photo courtesy of RISD Continuing Education websiteRecommended New England course in the creative arts

After visiting the Dale Chihuly exhibit (Chihuly: Through the Looking Glass) at the Museum of Fine Arts in Boston, it dawned on me that glass blowing is one of the few fine arts I never experimented with while at RISD (one of Chihuly’s alma maters, too). If you’ve been to the MFA show or seen Chihuly’s work elsewhere, you can’t help but be impressed by the scale, color, and free-form shapes he creates with blown glass. If you’re unable to attend the show (or even if you're able), you might want to watch the engaging PBS documentary Chihuly: Fire & Light about his work and unique multi-disciplinary process.

Interestingly, Chihuly studied interior design early on. It’s not hard to imagine his work inspiring decorative lighting fixtures, architectural glass panels/walls/windows/enclosures, even architectural facades/massing/roofs, etc… I fully expect a future Chihuly exhibit in which visitors inhabit Chihuly's glass.

RISD Continuing Education
Now’s your chance to discover your own multi-disciplinary inspiration by taking an introductory glass-blowing class. Of course, I can’t say enough to recommend my alma mater. In fact, my first exposure to RISD was as a continuing education student. I was considering making the leap from magazine publishing to architecture and thought it best to sample an architectural class first. It was an architectural model-making workshop that bridged the gap for me. What about you? Might glass-blowing offer the catalyst you crave? In any case, it sure looks fun.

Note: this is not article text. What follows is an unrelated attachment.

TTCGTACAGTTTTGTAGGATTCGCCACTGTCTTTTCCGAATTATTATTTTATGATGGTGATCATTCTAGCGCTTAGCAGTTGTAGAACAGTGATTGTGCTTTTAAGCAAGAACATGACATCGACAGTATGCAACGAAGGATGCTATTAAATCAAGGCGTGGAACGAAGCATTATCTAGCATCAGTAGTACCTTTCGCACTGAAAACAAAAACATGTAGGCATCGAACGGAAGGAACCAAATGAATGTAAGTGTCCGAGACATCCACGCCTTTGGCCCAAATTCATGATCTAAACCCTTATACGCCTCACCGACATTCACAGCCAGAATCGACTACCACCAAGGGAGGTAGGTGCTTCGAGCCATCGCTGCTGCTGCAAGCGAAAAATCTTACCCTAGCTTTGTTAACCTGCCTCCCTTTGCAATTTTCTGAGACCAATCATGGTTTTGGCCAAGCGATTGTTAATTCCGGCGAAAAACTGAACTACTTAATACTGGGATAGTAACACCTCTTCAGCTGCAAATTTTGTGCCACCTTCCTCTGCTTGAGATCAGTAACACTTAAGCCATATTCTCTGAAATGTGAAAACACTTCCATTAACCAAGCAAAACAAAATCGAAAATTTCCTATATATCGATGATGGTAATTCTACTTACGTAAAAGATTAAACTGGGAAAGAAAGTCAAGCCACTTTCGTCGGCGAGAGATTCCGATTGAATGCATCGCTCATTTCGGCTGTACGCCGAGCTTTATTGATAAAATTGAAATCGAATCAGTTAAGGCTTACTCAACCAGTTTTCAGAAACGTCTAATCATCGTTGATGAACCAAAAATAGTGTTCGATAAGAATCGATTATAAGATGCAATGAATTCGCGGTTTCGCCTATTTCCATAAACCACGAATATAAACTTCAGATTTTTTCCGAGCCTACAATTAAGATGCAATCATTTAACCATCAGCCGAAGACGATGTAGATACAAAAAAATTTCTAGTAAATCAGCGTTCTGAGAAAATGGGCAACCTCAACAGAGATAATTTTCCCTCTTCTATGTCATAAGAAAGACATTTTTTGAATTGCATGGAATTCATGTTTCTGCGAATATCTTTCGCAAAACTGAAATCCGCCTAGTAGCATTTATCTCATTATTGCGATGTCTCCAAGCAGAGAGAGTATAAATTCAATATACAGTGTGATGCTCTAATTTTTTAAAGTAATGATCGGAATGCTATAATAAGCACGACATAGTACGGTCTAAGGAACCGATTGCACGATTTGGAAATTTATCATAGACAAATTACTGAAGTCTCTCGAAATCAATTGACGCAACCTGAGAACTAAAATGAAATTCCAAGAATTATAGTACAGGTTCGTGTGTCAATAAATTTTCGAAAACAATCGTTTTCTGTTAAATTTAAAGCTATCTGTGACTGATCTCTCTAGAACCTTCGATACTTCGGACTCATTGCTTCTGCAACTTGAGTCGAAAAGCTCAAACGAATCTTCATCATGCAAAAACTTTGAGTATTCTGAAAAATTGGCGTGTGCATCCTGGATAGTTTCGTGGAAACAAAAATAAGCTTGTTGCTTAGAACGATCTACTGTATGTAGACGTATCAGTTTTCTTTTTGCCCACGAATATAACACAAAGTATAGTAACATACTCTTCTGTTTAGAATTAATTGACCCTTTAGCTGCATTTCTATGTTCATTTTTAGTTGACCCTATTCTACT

Introduction to Hot Glass

Instructor: Bill Riker
Tuesdays 06/14/11 - 07/19/11, 6-9pm or
Wednesdays 06/15/11 - 07/20/11, 6-9pm
Tuition [Non Credit]: $445.00
Lab Fee: $45.00
Course total: $490.00

“The art of glass blowing is enjoying a lively revival in specialized facilities throughout the country. Join us at a professional glassblower's studio to learn the basics of working molten glass, and see how this transparent medium both accommodates and challenges the imagination. Through demonstrations and hands-on experience, students explore contemporary glass-working techniques under the guidance of a skilled artisan, with historic and modern examples of glass works providing inspiration and perspective. As the course progresses, students are encouraged to experiment as far as their newly acquired skills take them. Note: Space is limited in this course, which meets at an off-campus studio, so early registration is encouraged. Directions are sent to registered participants.”

Class and schedule are subject to change so check program websites for updates.

Take a look at my continuing-education posts from previous seasons to get a sense of the many quality continuing education programs operating in the region. Enroll in a workshop, demonstration, or presentation on a lark, and get your creative juices flowing.  Experience continuing-education bliss.

by Katie Hutchison for House Enthusiast

Posted on Wednesday, June 1, 2011 at 12:36PM by Registered CommenterKatie Hutchison in | Comments Off
Page | 1 | 2 | 3 | Next 5 Entries